Magnus Carlsen has triumphed once again in London. The World Championship is his for the fourth time and it is his to keep for the next two years.

After 12 classic games were drawn, Carlsen triumphed 3-0 in the rapid format and was decisive on a day when his opponent Fabiano Caruana wasn’t. For a while, it seemed that the Norwegian wouldn’t get his way as his American Italian opponent aimed to become the first United States citizen to win the title since Bobby Fischer in 1972.

Carlsen, brash, individualistic and outspoken, is in many ways reminiscent of the prodigious American who never defended his title and laid into his critics after getting the better of Caruana. “As for the opinions of Garry [Kasparov] and Vlad [Kramnik], I mean, they are entitled to their stupid opinions. That’s all I have to say.”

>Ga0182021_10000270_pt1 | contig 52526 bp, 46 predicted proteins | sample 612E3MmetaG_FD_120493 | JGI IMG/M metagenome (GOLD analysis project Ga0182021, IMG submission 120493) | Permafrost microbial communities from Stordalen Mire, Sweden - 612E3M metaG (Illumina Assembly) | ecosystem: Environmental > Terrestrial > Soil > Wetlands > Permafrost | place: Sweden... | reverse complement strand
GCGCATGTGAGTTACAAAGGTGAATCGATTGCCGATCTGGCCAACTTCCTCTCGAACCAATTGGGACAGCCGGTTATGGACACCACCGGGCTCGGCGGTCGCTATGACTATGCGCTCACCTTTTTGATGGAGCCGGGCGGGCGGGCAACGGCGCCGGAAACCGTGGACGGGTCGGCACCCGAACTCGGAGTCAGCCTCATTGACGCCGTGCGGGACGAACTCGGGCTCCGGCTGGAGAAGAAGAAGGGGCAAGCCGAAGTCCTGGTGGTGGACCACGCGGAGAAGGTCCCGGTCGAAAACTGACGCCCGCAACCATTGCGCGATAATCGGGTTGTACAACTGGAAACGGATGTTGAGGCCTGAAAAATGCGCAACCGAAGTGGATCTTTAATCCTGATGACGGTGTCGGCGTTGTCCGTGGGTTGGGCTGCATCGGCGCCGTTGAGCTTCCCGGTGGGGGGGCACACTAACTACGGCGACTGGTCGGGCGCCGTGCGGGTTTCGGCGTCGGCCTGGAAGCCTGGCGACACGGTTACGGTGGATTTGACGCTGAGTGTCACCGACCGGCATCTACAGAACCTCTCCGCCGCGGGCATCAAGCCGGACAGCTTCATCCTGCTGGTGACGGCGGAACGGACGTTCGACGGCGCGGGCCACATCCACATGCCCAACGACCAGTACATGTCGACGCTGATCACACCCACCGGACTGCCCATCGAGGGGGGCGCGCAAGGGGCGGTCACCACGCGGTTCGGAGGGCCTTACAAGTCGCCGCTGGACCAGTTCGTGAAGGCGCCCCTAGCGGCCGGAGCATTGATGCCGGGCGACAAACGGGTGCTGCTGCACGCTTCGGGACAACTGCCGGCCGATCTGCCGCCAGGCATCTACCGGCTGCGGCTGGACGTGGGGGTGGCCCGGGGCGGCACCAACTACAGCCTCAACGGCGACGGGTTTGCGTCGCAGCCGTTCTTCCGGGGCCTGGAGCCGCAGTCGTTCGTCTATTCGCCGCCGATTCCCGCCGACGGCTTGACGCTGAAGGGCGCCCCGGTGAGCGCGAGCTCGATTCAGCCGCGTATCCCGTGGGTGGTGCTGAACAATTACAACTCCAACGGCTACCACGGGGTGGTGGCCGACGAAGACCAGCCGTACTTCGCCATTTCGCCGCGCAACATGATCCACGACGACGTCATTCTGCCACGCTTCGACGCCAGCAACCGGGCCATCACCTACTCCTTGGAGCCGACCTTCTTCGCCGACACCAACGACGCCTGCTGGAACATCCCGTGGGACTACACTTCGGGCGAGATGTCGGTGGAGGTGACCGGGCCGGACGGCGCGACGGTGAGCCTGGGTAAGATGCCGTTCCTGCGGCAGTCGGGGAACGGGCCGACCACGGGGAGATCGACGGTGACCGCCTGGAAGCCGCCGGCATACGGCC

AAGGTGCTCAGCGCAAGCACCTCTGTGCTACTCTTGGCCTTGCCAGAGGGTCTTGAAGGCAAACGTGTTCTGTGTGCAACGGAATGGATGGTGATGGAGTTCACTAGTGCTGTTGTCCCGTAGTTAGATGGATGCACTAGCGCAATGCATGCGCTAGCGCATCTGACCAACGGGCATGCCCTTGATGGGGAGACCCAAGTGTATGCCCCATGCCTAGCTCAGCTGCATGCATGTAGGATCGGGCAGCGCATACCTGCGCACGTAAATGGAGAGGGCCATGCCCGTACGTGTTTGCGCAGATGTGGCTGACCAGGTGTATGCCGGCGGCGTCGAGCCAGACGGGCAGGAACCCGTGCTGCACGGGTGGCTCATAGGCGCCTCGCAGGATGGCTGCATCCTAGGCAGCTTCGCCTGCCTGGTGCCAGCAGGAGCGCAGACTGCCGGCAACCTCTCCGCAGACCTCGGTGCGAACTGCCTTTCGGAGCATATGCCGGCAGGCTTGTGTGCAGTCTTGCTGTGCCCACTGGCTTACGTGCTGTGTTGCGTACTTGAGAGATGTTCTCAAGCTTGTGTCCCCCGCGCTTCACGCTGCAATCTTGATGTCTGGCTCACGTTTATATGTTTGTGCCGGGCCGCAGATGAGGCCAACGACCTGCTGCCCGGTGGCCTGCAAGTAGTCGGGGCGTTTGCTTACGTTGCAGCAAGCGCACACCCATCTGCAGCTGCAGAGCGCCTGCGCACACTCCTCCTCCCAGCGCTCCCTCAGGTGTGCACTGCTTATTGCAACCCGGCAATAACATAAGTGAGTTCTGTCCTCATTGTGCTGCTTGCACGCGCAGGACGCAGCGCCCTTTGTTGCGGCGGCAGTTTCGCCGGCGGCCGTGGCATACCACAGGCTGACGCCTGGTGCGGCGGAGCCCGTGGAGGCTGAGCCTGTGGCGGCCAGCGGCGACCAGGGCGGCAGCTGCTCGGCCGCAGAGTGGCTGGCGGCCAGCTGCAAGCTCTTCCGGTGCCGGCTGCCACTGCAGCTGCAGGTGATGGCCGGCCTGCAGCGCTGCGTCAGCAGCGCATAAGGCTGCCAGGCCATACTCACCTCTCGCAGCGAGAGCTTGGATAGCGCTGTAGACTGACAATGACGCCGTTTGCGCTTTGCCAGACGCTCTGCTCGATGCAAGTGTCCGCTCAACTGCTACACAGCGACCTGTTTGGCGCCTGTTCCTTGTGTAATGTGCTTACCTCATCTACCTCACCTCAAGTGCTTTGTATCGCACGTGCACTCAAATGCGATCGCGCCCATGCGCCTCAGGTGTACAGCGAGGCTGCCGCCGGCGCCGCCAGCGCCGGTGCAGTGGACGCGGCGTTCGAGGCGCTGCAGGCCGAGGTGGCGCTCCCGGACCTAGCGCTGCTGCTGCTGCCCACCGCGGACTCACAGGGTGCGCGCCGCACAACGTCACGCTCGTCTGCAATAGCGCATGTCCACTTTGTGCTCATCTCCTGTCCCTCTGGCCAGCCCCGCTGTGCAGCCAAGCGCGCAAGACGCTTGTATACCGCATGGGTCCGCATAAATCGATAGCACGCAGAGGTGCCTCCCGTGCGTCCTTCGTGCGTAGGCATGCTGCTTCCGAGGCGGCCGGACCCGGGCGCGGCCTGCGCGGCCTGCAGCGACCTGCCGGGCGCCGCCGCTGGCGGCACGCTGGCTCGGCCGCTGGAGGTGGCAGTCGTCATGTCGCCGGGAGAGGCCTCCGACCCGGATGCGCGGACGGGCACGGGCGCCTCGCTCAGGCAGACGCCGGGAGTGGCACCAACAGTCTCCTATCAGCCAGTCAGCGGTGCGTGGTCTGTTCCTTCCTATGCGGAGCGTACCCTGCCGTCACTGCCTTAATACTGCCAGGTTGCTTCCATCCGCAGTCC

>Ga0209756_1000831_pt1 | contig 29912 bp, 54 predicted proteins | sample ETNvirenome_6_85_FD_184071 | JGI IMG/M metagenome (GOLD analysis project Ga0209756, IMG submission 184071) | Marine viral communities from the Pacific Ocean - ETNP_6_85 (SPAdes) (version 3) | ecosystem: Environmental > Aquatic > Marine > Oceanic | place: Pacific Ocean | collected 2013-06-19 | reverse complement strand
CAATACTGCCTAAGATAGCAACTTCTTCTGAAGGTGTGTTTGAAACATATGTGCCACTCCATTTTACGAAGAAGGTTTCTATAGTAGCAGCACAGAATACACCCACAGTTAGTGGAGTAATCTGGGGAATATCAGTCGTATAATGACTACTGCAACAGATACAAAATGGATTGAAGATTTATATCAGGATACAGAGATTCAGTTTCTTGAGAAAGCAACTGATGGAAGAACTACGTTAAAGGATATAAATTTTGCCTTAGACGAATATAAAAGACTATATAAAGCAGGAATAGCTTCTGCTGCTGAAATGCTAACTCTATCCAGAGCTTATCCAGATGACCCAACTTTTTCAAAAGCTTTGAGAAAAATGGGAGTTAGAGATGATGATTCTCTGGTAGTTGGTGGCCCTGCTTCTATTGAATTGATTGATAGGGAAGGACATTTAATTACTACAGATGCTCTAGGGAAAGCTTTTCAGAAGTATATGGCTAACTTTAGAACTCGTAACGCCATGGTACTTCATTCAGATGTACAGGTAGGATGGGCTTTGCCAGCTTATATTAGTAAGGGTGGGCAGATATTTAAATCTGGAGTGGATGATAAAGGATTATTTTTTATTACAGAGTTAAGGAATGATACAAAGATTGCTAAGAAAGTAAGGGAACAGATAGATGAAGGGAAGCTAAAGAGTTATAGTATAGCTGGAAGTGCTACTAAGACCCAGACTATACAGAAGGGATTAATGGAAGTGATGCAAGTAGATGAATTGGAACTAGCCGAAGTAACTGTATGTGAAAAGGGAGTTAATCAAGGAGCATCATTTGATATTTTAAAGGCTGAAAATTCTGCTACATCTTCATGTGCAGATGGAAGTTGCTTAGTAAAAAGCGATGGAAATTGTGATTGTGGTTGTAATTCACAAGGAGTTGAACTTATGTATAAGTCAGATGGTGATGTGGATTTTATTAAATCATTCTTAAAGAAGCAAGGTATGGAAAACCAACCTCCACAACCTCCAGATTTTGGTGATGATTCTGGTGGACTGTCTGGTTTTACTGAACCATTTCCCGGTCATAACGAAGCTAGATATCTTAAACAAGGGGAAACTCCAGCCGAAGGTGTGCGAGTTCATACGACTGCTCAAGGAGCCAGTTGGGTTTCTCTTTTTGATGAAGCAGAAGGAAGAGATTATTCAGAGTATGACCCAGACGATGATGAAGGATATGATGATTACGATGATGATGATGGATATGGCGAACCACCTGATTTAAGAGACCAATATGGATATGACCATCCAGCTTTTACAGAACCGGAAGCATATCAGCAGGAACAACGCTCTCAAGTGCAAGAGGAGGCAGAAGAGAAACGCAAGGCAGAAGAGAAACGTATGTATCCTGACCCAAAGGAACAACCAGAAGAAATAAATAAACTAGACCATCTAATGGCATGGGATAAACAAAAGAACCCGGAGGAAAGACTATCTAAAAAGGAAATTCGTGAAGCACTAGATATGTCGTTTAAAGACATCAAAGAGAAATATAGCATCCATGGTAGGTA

Much of the talk was also centred around the format in which the chess championship was decided and the fact that the two players were locked level in the classic section of the final.

Kasparov also highly praised the Norwegian maestro’s rapid play as did others in attendance, including a member of the Appeals committee, British Grandmaster Nigel Short.

The 27-year-old Carlsen joins Alexander Alekhine and Wilhelm Steinitz on four world titles and only has five men ahead of him, Viswanathan Anand being one of them.